Hope fades in South Korea ferry search; death toll at 156

The run rises over the search area for the South Korea Sewol ferry Wednesday, Arpil 23, 2014. (Credit: CNN)

The run rises over the search area for the South Korea Sewol ferry Wednesday, Arpil 23, 2014. (Credit: CNN)

JINDO, South Korea — Divers retrieved yet more bodies from the sunken South Korean ferry Sewol on Wednesday as hopes of finding survivors faded on news that rescuers haven’t found any air pockets inside the ship.

South Korean officials have continued to call their operation a search and rescue mission. But rescuers sent into the cold, murky waters of the Yellow Sea haven’t found a single survivor since 174 people were rescued the day the ship sank one week ago.

All rescuers have found are bodies — 156 at last count Wednesday night. Another 146 remain missing, authorities said.

Many of the bodies pulled from the ferry have come from bedrooms on the capsized ship’s fourth deck, according to Ko Myung-suk, a spokesman for the joint task force coordinating the search.

Divers had expected to find passengers inside the third-floor cafeteria but failed to find any, the South Korean coast guard said.

No air pockets have been found on either deck, authorities said.

Divers still have many rooms to search, authorities said.

Students remembered

Grief over the sinking has spread across the Korean Peninsula. Even South Korea’s nemesis, North Korea, sent condolences Wednesday.

More than two-thirds of those on board the ferry were students from Danwon High School in Ansan, an hour’s drive south of Seoul. They were on a field trip to a popular vacation island.

On Wednesday, some of their faces stared out from photos amid a huge bank of white flowers at a basketball area in Ansan that has been converted into a temporary memorial.

A permanent memorial is being planned for a park in Ansan.

Hundreds of people filed through the memorial Wednesday, passing about 50 large wreaths on their way to the wall of flowers and pictures.

Somber music played as visitors, including friends and relatives, passed quietly among the tributes. Some wept.

One man, from Seoul, has no ties to the school but came to grieve for the young lives lost.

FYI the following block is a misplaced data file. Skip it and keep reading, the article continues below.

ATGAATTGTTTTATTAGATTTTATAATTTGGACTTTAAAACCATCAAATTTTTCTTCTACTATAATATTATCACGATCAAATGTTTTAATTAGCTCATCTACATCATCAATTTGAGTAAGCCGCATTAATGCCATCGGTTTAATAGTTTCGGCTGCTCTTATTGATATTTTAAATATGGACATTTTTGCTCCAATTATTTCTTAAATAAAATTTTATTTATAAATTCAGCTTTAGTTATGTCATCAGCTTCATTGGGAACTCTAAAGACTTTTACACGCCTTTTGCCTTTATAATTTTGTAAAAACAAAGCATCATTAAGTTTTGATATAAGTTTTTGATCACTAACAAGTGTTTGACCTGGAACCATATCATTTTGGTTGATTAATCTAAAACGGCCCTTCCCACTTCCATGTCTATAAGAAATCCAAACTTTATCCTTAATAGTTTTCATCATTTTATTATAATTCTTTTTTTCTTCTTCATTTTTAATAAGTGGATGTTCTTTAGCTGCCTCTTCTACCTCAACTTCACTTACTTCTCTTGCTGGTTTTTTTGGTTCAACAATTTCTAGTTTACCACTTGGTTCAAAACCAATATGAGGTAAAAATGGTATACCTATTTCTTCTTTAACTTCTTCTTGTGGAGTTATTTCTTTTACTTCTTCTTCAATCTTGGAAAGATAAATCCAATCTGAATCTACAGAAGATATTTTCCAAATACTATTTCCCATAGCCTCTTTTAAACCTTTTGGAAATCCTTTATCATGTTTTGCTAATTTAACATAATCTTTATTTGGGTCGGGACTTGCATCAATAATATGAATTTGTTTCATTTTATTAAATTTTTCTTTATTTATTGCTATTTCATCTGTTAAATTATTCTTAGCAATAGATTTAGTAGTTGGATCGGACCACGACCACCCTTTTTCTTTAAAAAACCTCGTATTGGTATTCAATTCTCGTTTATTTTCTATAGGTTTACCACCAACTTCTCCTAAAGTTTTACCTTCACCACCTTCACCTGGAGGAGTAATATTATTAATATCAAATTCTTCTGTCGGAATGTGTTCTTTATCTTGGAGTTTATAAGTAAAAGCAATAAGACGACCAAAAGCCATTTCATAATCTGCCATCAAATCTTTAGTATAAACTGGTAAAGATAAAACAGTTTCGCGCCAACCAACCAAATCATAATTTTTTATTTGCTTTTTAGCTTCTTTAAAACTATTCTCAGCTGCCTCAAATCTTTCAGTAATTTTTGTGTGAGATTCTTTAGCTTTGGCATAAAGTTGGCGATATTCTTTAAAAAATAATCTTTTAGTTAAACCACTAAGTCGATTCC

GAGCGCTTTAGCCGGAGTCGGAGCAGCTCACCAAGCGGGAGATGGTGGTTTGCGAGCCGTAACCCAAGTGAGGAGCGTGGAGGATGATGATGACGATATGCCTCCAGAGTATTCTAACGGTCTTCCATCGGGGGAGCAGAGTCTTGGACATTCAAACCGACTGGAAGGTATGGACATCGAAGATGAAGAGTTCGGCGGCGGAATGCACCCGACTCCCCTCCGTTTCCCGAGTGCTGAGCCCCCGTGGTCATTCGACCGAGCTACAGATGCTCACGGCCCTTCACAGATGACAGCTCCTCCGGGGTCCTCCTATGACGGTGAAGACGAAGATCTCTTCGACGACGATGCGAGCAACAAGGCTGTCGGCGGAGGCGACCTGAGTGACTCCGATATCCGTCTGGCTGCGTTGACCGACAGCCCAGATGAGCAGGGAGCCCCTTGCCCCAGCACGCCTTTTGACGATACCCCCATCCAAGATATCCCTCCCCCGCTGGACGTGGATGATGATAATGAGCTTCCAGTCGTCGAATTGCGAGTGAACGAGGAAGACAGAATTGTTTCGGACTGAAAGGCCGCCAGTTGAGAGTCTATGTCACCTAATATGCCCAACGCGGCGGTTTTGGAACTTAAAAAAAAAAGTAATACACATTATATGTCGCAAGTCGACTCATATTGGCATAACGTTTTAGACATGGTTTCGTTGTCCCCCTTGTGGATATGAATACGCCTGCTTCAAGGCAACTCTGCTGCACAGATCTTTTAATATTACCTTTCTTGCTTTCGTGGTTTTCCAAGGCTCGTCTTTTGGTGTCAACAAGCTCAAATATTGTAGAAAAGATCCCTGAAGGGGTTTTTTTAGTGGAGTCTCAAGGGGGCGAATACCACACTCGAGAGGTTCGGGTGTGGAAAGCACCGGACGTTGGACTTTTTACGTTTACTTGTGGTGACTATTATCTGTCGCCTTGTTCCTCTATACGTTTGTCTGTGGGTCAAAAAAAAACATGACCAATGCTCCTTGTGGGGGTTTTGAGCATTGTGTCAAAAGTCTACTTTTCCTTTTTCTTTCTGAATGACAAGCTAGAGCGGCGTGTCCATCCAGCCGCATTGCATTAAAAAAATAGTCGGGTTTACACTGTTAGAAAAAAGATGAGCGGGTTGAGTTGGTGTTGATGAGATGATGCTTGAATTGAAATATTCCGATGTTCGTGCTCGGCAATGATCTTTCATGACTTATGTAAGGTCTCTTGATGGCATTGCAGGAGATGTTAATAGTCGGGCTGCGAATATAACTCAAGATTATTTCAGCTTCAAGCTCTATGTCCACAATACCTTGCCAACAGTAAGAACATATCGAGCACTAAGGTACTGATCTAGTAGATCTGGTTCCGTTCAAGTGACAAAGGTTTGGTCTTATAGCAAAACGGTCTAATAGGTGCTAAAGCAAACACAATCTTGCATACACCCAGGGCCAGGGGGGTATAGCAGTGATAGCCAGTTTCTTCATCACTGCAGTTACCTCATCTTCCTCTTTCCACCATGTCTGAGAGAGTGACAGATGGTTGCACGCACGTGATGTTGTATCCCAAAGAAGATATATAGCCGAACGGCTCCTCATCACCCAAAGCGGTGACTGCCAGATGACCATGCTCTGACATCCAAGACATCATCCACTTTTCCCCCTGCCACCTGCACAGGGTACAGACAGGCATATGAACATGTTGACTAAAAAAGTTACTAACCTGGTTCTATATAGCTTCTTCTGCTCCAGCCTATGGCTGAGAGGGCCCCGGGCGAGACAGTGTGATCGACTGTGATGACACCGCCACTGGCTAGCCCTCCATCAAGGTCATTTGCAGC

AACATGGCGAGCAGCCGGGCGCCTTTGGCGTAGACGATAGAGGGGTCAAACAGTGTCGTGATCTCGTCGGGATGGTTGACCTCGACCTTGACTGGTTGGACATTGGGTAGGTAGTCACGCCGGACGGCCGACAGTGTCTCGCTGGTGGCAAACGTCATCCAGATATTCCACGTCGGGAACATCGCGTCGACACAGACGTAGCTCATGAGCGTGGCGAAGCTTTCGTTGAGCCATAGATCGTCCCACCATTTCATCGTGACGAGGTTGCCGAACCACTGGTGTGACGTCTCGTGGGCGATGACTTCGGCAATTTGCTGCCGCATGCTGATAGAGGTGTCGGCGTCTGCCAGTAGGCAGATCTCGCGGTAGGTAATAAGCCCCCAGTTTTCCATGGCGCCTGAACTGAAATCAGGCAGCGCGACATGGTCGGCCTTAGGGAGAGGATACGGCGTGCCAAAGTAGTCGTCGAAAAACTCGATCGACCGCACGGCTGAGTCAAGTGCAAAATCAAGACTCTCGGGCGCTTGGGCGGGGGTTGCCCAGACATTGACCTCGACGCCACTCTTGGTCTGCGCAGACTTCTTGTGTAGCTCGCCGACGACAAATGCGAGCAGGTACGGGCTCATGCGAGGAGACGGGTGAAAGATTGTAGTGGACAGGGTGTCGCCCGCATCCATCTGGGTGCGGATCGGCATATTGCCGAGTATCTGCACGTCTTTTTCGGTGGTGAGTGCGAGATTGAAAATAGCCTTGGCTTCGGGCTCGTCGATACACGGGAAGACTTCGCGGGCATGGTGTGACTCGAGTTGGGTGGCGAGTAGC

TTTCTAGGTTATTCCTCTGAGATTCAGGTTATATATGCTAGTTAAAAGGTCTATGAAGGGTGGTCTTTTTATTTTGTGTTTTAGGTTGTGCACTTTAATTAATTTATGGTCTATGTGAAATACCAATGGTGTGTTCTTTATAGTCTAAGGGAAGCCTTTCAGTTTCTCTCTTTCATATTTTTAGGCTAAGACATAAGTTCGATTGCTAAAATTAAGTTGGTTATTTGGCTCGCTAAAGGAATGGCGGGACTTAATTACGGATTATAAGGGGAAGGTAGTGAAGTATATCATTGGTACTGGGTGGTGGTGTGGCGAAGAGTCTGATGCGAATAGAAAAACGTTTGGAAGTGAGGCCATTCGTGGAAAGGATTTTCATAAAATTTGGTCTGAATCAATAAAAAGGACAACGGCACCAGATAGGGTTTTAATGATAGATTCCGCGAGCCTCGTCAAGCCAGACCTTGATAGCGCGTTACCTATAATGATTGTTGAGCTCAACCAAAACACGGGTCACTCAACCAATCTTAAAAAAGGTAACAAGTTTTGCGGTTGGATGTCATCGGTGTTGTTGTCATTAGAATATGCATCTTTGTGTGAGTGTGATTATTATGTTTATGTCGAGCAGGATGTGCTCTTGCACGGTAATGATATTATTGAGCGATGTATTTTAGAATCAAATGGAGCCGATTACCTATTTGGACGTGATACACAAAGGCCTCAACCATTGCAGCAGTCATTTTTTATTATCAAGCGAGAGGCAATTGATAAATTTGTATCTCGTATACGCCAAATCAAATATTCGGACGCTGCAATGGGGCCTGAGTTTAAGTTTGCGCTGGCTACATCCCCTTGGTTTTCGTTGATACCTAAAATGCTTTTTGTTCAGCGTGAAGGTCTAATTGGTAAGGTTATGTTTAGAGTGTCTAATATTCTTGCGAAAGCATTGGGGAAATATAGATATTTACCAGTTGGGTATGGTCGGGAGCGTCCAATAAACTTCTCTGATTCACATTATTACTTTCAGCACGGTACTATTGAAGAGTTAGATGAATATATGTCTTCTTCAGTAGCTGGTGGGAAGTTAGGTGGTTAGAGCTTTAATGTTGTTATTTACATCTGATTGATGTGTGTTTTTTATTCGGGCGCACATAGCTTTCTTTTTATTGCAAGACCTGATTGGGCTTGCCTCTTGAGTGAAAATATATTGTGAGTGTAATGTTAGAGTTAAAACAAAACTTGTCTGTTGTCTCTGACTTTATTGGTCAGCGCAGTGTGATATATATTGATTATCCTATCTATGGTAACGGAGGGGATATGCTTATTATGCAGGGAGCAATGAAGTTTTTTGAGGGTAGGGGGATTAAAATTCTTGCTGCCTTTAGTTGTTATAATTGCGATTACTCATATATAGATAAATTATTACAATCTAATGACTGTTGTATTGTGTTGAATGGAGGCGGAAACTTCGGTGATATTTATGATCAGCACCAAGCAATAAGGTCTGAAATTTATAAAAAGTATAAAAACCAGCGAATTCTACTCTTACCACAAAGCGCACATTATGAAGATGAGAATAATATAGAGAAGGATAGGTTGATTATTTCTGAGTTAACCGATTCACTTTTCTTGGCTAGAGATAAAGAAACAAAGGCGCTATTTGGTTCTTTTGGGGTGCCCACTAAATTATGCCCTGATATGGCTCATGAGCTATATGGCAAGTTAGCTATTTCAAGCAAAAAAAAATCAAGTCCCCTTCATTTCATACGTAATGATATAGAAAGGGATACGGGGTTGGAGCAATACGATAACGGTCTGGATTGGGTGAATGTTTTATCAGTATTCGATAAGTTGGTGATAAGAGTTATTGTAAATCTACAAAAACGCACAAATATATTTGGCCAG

“I have a daughter,” the man said. “I think of her alone in black waters. It’s just so terrible. I’m angry that I couldn’t do anything. So helpless.”

The disaster has taken a devastating toll on the high school, where classes are due to resume Thursday.

The school is missing most of its sophomores and a vice principal who was rescued from the ferry but found dead two days after the sinking. He’d apparently hanged himself from a tree.

Lee Seung-min, 17, said one of her closest girlfriends is among the missing. She said she still holds out hope that her friend will return despite the increasingly slim chances of finding survivors.

Before the field trip, the two girls had talked about what universities they might attend, she said.

Crew members arrested

Investigators, meanwhile, are trying to establish what happened to make the ship list before finally capsizing and sinking into the ocean.

Prosecutors said Wednesday that investigators had searched the offices of the ferry operator, Chonghaejin Marine. The home of the company’s owner also was searched, prosecutors said.

The captain, Lee Joon-seok, and 10 crew members have been arrested. Some of them are facing criminal charges.

Questions remain over the decisions Lee and some of his crew made as the crisis unfolded. They have been criticized for not getting more people off the ferry sooner, although the captain has said he was worried about the cold water, strong currents and lack of rescue vessels.

They have also drawn public anger for leaving the ship while many passengers remained stuck on board.

Adding to the perception of chaos on board the sinking vessel, it emerged Tuesday that the first distress call from the ferry came not from the crew, but from a student using a cell phone to contact emergency services from aboard the sinking ship.

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